Oct. 05, 2018 — Federal Reserve Vice Chairman for Supervision Randal Quarles offered context to the trend of consolidation in the banking industry in remarks at the “Community Banking in the 21st Century” research conference. Speaking in St. Louis, Quarles said that community banks continue to play an important role in both urban and rural markets despite changes over the past 20 years.
Quarles noted that while industry consolidation has led to fewer banks, most of the branches of acquired banks remain. Further, most mergers and acquisitions have involved expansion into new markets—rather than acquisitions of local competitors—which has allowed local communities to continue to enjoy a variety of providers despite consolidation.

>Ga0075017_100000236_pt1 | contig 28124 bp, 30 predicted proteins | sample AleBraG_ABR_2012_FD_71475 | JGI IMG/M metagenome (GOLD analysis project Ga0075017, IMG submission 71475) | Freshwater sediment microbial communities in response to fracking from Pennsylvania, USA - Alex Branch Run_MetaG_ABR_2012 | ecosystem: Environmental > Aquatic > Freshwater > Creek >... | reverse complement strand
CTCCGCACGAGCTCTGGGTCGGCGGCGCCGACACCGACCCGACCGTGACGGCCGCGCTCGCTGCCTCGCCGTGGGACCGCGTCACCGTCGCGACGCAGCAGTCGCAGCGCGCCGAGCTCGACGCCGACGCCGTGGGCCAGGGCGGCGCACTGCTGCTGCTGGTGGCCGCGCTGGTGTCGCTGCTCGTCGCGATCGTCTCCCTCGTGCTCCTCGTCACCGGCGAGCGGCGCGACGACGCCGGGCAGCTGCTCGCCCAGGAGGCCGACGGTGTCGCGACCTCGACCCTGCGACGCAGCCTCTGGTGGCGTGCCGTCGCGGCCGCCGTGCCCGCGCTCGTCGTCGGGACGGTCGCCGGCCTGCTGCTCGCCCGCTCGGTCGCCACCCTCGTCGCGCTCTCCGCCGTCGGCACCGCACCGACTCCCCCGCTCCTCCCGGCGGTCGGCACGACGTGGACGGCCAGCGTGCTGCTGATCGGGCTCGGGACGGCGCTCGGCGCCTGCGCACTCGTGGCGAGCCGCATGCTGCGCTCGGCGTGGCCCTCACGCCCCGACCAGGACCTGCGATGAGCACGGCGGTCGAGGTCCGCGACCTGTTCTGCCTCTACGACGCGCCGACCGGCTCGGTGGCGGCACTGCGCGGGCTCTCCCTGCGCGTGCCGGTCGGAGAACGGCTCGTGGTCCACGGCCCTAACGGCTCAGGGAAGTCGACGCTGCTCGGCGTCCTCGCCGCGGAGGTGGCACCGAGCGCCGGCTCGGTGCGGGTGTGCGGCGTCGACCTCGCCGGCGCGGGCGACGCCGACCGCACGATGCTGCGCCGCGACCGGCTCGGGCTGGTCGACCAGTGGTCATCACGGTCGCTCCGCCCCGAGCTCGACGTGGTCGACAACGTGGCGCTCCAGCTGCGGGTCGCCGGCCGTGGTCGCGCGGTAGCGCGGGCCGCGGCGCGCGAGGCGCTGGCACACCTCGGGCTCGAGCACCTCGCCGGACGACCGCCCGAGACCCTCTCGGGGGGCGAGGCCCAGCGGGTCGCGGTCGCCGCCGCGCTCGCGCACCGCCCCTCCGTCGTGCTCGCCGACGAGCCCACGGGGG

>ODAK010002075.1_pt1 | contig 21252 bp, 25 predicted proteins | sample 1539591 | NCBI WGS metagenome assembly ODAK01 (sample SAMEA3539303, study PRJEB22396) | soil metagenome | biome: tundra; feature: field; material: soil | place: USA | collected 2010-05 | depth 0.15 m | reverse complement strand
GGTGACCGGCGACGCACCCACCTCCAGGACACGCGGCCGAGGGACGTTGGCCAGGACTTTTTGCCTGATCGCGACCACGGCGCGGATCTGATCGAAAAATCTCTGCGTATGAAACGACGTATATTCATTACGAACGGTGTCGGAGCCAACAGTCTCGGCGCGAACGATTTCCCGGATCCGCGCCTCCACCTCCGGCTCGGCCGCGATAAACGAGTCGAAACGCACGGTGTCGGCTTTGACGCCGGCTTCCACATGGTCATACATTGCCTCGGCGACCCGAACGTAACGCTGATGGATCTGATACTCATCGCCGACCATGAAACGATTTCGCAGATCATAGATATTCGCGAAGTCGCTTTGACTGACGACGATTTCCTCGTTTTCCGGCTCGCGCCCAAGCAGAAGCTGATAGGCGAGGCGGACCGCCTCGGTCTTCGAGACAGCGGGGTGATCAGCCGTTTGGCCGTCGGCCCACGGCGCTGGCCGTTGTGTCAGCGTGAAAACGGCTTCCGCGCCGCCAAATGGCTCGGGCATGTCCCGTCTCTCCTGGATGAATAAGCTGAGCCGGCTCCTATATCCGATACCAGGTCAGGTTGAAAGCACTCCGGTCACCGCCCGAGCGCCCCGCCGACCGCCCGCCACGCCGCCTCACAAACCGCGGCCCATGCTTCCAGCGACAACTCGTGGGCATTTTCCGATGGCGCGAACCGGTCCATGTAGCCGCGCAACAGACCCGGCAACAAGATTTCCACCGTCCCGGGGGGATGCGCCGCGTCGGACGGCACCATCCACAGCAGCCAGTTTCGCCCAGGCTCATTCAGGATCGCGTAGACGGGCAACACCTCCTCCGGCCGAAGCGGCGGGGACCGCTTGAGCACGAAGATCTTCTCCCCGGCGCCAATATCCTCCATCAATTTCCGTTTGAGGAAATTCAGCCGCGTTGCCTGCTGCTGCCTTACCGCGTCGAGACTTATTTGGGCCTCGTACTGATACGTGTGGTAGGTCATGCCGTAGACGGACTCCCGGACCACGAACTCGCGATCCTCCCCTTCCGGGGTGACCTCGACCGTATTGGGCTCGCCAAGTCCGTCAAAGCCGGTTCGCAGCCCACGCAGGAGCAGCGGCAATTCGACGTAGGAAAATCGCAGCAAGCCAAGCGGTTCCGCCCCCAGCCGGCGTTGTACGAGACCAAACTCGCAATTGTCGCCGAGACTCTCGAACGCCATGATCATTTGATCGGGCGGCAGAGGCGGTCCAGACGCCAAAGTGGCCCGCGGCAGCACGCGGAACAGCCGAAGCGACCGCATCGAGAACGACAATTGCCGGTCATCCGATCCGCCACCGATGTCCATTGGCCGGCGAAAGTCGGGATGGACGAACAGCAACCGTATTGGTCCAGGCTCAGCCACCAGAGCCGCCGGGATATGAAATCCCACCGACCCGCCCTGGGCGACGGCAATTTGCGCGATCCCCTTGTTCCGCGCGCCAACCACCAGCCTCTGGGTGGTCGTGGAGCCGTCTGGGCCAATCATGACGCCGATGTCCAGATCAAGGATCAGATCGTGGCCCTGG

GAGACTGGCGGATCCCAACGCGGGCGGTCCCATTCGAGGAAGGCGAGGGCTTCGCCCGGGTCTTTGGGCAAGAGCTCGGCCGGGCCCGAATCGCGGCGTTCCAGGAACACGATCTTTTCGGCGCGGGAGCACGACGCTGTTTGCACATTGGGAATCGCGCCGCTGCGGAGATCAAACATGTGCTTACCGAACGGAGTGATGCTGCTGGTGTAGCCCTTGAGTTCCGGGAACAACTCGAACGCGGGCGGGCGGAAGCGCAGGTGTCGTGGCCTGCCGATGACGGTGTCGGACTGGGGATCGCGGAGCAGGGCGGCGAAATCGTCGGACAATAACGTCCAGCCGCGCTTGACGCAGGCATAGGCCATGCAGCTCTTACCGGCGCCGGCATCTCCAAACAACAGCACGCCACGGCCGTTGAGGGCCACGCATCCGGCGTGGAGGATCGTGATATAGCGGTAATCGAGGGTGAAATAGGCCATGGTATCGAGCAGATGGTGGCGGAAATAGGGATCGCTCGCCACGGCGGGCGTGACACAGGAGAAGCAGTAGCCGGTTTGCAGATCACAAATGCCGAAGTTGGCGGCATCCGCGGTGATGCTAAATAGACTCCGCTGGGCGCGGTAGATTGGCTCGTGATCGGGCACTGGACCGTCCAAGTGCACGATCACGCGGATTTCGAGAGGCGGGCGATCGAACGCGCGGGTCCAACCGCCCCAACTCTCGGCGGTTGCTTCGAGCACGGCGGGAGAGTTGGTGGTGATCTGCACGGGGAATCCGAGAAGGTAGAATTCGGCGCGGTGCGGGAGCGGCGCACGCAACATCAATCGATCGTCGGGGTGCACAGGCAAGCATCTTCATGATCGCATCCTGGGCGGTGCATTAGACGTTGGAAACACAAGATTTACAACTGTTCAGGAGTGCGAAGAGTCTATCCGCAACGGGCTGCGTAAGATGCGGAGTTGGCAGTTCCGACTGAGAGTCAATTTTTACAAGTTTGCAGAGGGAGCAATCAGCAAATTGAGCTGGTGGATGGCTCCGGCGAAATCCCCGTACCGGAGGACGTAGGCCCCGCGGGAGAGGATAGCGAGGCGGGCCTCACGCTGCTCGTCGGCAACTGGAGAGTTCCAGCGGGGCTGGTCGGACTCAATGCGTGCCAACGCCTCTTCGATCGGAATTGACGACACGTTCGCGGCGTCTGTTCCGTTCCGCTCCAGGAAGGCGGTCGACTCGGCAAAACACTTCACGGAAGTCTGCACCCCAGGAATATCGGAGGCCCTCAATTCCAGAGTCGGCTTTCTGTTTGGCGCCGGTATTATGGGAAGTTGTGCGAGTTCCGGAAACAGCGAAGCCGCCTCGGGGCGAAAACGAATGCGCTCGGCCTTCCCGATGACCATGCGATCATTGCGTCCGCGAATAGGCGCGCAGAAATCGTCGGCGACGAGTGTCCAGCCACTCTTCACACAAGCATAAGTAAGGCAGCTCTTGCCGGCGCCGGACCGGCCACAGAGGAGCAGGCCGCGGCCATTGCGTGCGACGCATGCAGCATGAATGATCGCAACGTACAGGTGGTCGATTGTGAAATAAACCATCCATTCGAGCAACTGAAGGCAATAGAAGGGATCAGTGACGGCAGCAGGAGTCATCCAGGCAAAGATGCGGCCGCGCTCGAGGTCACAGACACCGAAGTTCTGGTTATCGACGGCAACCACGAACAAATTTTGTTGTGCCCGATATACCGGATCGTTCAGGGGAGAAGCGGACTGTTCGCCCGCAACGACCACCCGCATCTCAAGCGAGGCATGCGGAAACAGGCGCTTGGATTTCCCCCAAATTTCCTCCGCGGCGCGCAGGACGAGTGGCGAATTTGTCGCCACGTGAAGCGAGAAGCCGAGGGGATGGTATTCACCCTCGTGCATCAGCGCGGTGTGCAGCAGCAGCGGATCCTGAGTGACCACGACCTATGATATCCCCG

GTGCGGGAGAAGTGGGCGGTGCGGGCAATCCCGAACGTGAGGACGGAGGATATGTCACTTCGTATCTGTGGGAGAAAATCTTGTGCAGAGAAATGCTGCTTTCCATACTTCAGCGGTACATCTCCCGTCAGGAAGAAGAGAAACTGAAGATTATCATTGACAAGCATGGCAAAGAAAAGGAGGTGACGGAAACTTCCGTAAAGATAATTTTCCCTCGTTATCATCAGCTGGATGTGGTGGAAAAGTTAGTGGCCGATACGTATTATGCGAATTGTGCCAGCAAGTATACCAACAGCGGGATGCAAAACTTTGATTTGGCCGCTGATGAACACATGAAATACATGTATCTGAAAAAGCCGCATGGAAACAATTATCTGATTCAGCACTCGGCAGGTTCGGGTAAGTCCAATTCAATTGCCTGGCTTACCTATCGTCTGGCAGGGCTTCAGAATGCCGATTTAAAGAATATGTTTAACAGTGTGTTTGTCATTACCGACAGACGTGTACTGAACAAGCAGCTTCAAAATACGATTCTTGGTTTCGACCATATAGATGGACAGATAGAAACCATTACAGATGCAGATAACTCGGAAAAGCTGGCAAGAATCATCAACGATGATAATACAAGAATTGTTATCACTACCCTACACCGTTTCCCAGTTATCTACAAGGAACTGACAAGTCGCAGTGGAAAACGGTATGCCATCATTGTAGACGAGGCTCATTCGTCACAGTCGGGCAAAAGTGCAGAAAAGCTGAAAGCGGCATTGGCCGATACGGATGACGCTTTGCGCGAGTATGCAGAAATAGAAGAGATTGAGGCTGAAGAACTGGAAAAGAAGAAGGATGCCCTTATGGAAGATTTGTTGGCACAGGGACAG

The average community bank has maintained or increased its deposit market share since 2008, suggesting that community banks have successfully competed with larger banks since the start of the recent recession, Quarles said. Meanwhile, the average number of banks in rural markets has increased in the past 20 years as community bank numbers remain stable and more large banks enter these markets.
Nevertheless, consolidation has led to a doubling in the number of banking markets in which no banks are headquartered, almost all of them rural. Quarles noted that the Fed is conducting listening sessions to assess the effects of bank closures on rural communities.